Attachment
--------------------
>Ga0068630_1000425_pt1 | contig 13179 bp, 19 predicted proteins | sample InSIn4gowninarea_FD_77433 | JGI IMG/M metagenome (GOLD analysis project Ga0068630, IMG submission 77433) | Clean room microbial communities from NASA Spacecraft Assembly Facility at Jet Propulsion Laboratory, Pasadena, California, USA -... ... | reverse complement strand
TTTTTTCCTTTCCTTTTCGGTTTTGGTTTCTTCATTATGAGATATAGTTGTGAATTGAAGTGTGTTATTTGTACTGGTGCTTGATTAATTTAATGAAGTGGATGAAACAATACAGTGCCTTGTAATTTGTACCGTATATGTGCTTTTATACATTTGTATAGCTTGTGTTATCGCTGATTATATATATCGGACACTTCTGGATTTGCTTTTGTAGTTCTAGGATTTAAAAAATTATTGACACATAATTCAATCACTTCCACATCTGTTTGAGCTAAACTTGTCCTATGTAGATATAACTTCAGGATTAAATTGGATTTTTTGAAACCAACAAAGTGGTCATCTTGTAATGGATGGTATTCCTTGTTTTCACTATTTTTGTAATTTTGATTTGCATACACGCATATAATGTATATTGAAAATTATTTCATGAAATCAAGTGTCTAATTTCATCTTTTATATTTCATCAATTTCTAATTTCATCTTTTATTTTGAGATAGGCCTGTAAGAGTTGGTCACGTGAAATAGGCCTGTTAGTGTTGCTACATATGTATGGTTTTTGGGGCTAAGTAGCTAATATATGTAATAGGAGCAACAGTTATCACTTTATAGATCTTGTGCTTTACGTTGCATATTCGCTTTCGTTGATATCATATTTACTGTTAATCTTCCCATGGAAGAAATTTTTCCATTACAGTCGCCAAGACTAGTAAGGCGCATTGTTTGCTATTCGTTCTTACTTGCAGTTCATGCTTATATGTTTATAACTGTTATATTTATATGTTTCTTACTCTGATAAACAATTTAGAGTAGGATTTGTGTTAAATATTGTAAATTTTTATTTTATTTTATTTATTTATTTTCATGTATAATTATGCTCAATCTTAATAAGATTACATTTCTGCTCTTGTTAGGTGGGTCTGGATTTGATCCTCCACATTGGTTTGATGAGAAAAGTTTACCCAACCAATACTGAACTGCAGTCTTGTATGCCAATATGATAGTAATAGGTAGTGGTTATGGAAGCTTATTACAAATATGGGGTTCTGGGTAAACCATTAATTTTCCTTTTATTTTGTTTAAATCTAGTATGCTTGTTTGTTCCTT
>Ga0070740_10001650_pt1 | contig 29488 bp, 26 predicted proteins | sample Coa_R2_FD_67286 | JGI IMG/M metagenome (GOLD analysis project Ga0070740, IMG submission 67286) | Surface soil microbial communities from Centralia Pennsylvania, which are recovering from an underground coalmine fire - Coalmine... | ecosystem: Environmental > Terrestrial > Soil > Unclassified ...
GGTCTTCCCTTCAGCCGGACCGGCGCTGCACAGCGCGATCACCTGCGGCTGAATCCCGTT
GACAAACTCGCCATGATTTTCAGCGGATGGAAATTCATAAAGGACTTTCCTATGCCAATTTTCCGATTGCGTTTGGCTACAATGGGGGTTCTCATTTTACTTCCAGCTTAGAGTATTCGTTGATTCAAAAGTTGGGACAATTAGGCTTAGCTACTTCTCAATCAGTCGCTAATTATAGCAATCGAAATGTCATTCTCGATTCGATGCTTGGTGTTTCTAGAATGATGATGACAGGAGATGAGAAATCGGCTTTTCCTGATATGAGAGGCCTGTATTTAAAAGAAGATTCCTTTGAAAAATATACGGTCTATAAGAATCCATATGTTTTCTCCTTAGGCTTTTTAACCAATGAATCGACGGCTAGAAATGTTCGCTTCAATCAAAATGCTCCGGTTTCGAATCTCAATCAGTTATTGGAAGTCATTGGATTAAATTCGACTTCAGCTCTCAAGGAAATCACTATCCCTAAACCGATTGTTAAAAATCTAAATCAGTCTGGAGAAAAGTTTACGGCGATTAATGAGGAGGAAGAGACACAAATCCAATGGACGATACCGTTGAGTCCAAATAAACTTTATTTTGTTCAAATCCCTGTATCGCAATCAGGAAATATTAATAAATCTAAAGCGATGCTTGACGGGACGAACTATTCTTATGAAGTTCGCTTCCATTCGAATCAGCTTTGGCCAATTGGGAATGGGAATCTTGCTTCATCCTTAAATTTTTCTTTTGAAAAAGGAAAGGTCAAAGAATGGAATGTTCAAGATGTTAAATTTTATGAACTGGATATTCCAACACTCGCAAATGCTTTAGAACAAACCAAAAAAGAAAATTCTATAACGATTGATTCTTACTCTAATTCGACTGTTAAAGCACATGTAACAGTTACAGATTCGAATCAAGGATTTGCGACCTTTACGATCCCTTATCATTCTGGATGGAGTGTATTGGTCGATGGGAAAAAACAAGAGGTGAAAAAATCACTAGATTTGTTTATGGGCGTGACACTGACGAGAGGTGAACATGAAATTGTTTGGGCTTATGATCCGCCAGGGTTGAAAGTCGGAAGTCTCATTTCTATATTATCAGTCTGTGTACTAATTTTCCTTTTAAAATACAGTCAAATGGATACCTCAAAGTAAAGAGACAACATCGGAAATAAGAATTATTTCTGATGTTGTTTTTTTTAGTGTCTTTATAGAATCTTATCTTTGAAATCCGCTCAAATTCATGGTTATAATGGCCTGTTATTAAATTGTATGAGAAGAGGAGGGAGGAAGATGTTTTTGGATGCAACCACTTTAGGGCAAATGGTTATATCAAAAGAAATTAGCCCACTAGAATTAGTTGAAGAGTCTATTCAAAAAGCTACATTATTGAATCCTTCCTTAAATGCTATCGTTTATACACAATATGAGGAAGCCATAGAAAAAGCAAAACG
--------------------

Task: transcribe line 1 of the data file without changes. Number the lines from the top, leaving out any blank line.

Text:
>Ga0068630_1000425_pt1 | contig 13179 bp, 19 predicted proteins | sample InSIn4gowninarea_FD_77433 | JGI IMG/M metagenome (GOLD analysis project Ga0068630, IMG submission 77433) | Clean room microbial communities from NASA Spacecraft Assembly Facility at Jet Propulsion Laboratory, Pasadena, California, USA -... ... | reverse complement strand